PhD student, Rutgers, The State University of New Jersey
Cluster analysis is one of the main areas of research in data mining. In cluster analysis, clustering validity indices are the main tools of evaluating the quality of the formed clusters of data. In this study, we developed a few clustering validity indices for a type of data objects known as uncertain data. Uncertain data objects can be considered as probability density functions or samples of observations. To our best knowledge, in the existing literature, there is not any clustering validity index for uncertain data.
Abstract: This paper presents an alternating optimization clustering procedure called a similarity-based clustering method (SCM). It is an effective and robust approach to clustering on the basis of a total similarity objective function related to the approximate density shape estimation. We show that the data points in SCM can self-organize local optimal cluster number and volumes without using cluster validity functions or a variance-covariance matrix. The proposed clustering method is also robust to noise and outliers based on the influence function and gross error sensitivity analysis. Therefore, SCM exhibits three robust clustering characteristics: 1) robust to the initialization (cluster number and initial guesses), 2) robust to cluster volumes (ability to detect different volumes of clusters), and 3) robust to noise and outliers. Several numerical data sets and actual data are used in the SCM to show these good aspects. The computational complexity of SCM is also analyzed. Some experimental results of comparing the proposed SCM with the existing methods show the superiority of the SCM method.
Pub.: 24 Sep '04, Pinned: 27 Jun '17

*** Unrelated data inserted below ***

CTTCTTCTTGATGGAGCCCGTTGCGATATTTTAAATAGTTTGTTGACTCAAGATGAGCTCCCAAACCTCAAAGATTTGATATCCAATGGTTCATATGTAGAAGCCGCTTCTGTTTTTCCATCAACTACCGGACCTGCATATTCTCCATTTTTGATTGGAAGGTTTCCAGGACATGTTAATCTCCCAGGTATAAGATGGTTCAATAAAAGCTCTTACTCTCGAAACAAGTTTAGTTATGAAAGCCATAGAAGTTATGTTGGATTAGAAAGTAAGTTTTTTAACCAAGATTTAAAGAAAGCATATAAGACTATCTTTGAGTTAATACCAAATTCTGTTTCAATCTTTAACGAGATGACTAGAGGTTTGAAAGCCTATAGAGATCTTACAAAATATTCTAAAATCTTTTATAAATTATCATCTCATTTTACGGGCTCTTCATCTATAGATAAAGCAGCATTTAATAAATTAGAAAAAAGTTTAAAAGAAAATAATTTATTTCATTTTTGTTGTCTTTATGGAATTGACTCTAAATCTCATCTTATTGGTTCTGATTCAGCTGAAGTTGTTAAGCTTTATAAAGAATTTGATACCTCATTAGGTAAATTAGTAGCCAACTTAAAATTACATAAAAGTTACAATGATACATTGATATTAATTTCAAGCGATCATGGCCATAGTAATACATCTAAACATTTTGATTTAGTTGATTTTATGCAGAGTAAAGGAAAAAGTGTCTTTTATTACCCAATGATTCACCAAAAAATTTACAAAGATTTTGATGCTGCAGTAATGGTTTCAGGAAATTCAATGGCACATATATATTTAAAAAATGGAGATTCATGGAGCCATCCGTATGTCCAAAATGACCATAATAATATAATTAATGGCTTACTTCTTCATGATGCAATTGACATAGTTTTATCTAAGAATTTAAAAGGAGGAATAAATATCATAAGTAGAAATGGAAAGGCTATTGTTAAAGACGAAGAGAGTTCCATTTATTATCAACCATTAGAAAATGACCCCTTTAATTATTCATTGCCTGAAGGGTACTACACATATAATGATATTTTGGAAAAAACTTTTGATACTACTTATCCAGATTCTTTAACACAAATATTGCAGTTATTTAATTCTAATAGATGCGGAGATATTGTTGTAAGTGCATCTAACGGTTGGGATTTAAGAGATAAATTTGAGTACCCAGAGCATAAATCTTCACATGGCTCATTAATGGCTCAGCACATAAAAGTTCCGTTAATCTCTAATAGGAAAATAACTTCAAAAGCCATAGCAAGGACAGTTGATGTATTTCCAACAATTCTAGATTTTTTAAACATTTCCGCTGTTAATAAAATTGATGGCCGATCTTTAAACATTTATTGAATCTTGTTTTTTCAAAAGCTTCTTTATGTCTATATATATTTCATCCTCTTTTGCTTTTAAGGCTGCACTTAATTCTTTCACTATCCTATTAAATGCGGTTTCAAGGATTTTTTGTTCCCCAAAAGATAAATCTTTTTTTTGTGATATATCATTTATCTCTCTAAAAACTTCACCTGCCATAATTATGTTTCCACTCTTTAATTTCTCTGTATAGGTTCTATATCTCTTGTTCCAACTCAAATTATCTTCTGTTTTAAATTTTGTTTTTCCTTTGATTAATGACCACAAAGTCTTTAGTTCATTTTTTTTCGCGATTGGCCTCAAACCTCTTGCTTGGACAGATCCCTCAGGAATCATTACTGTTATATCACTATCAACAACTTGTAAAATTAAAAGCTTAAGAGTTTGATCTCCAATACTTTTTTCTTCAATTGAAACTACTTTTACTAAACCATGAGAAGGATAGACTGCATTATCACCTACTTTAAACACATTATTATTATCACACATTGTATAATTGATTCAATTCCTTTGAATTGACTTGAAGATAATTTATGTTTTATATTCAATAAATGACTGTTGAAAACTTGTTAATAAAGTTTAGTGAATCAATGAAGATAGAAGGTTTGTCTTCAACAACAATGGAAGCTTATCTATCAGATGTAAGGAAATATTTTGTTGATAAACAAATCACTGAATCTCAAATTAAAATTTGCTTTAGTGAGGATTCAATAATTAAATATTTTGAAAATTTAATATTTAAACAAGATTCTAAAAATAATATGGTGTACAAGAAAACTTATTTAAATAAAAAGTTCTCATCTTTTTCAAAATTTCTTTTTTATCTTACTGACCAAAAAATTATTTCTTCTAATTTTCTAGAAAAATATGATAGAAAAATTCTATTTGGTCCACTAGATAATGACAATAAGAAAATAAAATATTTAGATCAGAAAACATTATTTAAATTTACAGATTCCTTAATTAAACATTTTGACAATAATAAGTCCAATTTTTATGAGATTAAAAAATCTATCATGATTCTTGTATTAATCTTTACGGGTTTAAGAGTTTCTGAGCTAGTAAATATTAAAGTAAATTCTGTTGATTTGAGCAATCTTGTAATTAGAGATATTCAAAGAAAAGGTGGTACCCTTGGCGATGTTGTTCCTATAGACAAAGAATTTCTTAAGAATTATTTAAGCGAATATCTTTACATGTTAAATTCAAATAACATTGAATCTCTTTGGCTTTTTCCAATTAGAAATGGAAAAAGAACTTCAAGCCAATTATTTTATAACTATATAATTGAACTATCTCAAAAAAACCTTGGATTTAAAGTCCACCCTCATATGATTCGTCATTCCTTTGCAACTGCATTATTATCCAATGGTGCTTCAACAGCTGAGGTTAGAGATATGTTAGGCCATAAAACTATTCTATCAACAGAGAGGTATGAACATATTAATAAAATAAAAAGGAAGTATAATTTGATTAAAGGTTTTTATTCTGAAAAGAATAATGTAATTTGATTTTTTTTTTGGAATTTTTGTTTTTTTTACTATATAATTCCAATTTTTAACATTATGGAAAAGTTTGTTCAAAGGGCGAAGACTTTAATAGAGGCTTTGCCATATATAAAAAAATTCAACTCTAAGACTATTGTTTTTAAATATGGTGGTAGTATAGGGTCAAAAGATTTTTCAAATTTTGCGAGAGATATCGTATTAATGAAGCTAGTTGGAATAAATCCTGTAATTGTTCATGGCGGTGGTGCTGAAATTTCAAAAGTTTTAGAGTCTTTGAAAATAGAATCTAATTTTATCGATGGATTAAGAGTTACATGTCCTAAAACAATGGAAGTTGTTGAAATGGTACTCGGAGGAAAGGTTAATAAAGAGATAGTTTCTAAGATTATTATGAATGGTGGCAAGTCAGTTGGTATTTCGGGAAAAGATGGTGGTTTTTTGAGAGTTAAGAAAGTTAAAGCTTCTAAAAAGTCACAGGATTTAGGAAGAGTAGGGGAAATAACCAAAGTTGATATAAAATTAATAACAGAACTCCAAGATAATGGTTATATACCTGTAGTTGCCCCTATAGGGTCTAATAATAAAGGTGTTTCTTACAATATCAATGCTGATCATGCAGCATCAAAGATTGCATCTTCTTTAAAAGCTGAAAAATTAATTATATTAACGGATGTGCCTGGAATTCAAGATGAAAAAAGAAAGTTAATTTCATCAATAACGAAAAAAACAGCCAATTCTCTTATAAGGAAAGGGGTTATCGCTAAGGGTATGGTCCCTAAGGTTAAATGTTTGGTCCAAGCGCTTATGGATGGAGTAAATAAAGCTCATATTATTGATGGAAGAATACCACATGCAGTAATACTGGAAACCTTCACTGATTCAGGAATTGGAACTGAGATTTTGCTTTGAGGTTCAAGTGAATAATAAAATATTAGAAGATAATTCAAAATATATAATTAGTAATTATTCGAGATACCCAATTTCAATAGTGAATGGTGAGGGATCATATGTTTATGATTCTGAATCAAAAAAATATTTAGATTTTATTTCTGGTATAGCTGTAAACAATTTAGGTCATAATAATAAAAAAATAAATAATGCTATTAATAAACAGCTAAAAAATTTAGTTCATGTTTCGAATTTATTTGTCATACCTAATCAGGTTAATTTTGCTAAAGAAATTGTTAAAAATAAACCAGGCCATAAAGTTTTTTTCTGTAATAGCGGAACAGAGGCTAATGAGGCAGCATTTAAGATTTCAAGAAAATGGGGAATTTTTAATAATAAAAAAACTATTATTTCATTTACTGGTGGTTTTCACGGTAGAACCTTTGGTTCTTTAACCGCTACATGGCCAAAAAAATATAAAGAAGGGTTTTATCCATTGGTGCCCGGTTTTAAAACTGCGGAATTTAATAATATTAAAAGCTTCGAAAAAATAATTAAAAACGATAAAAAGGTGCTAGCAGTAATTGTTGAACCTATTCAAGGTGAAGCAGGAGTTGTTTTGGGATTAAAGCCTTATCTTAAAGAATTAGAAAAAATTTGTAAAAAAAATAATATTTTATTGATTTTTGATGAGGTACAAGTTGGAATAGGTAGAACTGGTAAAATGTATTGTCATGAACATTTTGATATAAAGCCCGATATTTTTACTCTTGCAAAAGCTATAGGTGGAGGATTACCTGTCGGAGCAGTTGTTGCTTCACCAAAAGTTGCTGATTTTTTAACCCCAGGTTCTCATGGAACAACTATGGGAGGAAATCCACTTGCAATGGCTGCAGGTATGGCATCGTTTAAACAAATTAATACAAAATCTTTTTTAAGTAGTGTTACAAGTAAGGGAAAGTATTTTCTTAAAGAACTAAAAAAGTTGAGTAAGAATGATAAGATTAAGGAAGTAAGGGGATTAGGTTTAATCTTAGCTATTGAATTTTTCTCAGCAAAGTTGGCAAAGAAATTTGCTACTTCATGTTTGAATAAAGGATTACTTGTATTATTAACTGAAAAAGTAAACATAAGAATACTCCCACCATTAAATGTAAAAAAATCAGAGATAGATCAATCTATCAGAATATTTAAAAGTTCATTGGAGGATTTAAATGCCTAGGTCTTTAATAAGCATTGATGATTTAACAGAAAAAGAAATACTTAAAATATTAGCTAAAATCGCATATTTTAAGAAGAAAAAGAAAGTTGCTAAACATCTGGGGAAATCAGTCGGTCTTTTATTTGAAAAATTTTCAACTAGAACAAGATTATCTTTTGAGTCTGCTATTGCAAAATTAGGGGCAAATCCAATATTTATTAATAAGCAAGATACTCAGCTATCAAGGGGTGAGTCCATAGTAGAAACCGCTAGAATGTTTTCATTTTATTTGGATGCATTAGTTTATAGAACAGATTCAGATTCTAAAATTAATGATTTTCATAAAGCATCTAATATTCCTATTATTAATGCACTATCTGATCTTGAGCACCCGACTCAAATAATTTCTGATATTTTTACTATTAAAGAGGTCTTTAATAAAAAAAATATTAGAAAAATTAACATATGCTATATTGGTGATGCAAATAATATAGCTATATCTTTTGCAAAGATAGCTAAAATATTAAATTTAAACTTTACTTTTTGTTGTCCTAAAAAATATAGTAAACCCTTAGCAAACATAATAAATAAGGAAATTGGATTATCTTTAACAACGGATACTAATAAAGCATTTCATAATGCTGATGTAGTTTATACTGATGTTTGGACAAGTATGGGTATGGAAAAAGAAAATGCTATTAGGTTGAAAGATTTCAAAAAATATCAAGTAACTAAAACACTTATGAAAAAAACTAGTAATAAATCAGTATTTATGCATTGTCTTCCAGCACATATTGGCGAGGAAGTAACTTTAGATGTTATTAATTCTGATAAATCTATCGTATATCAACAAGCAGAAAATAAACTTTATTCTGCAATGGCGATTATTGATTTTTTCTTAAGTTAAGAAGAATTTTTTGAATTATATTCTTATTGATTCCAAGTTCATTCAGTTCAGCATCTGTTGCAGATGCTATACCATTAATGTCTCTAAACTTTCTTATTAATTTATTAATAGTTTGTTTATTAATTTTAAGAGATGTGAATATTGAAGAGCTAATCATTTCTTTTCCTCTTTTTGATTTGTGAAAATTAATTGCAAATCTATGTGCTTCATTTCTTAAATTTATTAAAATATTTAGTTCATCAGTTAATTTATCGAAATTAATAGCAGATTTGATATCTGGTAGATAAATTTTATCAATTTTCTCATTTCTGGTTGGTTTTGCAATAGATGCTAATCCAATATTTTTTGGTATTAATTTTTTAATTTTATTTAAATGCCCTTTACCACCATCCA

Abstract: Clustering aggregation, known as clustering ensembles, has emerged as a powerful technique for combining different clustering results to obtain a single better clustering. Existing clustering aggregation algorithms are applied directly to data points, in what is referred to as the point-based approach. The algorithms are inefficient if the number of data points is large. We define an efficient approach for clustering aggregation based on data fragments. In this fragment-based approach, a data fragment is any subset of the data that is not split by any of the clustering results. To establish the theoretical bases of the proposed approach, we prove that clustering aggregation can be performed directly on data fragments under two widely used goodness measures for clustering aggregation taken from the literature. Three new clustering aggregation algorithms are described. The experimental results obtained using several public data sets show that the new algorithms have lower computational complexity than three well-known existing point-based clustering aggregation algorithms (Agglomerative, Furthest, and LocalSearch); nevertheless, the new algorithms do not sacrifice the accuracy.
Pub.: 16 Feb '12, Pinned: 27 Jun '17
Abstract: K-means is a well-known and widely used partitional clustering method. While there are considerable research efforts to characterize the key features of the K-means clustering algorithm, further investigation is needed to understand how data distributions can have impact on the performance of K-means clustering. To that end, in this paper, we provide a formal and organized study of the effect of skewed data distributions on K-means clustering. Along this line, we first formally illustrate that K-means tends to produce clusters of relatively uniform size, even if input data have varied "true" cluster sizes. In addition, we show that some clustering validation measures, such as the entropy measure, may not capture this uniform effect and provide misleading information on the clustering performance. Viewed in this light, we provide the coefficient of variation (CV) as a necessary criterion to validate the clustering results. Our findings reveal that K-means tends to produce clusters in which the variations of cluster sizes, as measured by CV, are in a range of about 0.3-1.0. Specifically, for data sets with large variation in "true" cluster sizes (e.g., CV > 1.0), K-means reduces variation in resultant cluster sizes to less than 1.0. In contrast, for data sets with small variation in "true" cluster sizes (e.g., CV < 0.3), K-means increases variation in resultant cluster sizes to greater than 0.3. In other words, for the earlier two cases, K-means produces the clustering results which are away from the "true" cluster distributions.
Pub.: 20 Dec '08, Pinned: 27 Jun '17